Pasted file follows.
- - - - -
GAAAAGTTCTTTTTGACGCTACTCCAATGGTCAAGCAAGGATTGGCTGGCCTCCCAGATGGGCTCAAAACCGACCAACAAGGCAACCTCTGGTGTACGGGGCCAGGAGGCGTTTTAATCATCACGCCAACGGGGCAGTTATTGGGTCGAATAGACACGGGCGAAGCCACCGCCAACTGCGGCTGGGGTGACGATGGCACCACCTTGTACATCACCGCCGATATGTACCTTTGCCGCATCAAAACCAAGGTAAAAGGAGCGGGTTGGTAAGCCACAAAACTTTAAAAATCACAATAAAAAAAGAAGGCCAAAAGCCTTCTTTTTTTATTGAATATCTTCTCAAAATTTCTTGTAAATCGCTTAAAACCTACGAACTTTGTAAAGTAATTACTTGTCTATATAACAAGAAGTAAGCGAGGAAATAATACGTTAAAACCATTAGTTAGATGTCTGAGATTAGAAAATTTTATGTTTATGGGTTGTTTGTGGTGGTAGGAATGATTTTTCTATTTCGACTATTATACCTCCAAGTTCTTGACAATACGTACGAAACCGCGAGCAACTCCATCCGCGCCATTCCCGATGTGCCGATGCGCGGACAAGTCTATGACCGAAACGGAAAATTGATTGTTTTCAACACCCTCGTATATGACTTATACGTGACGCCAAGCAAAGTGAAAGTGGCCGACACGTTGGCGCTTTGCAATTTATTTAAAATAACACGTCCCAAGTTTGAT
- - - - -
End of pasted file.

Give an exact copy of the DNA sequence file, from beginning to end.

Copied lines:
GAAAAGTTCTTTTTGACGCTACTCCAATGGTCAAGCAAGGATTGGCTGGCCTCCCAGATGGGCTCAAAACCGACCAACAAGGCAACCTCTGGTGTACGGGGCCAGGAGGCGTTTTAATCATCACGCCAACGGGGCAGTTATTGGGTCGAATAGACACGGGCGAAGCCACCGCCAACTGCGGCTGGGGTGACGATGGCACCACCTTGTACATCACCGCCGATATGTACCTTTGCCGCATCAAAACCAAGGTAAAAGGAGCGGGTTGGTAAGCCACAAAACTTTAAAAATCACAATAAAAAAAGAAGGCCAAAAGCCTTCTTTTTTTATTGAATATCTTCTCAAAATTTCTTGTAAATCGCTTAAAACCTACGAACTTTGTAAAGTAATTACTTGTCTATATAACAAGAAGTAAGCGAGGAAATAATACGTTAAAACCATTAGTTAGATGTCTGAGATTAGAAAATTTTATGTTTATGGGTTGTTTGTGGTGGTAGGAATGATTTTTCTATTTCGACTATTATACCTCCAAGTTCTTGACAATACGTACGAAACCGCGAGCAACTCCATCCGCGCCATTCCCGATGTGCCGATGCGCGGACAAGTCTATGACCGAAACGGAAAATTGATTGTTTTCAACACCCTCGTATATGACTTATACGTGACGCCAAGCAAAGTGAAAGTGGCCGACACGTTGGCGCTTTGCAATTTATTTAAAATAACACGTCCCAAGTTTGAT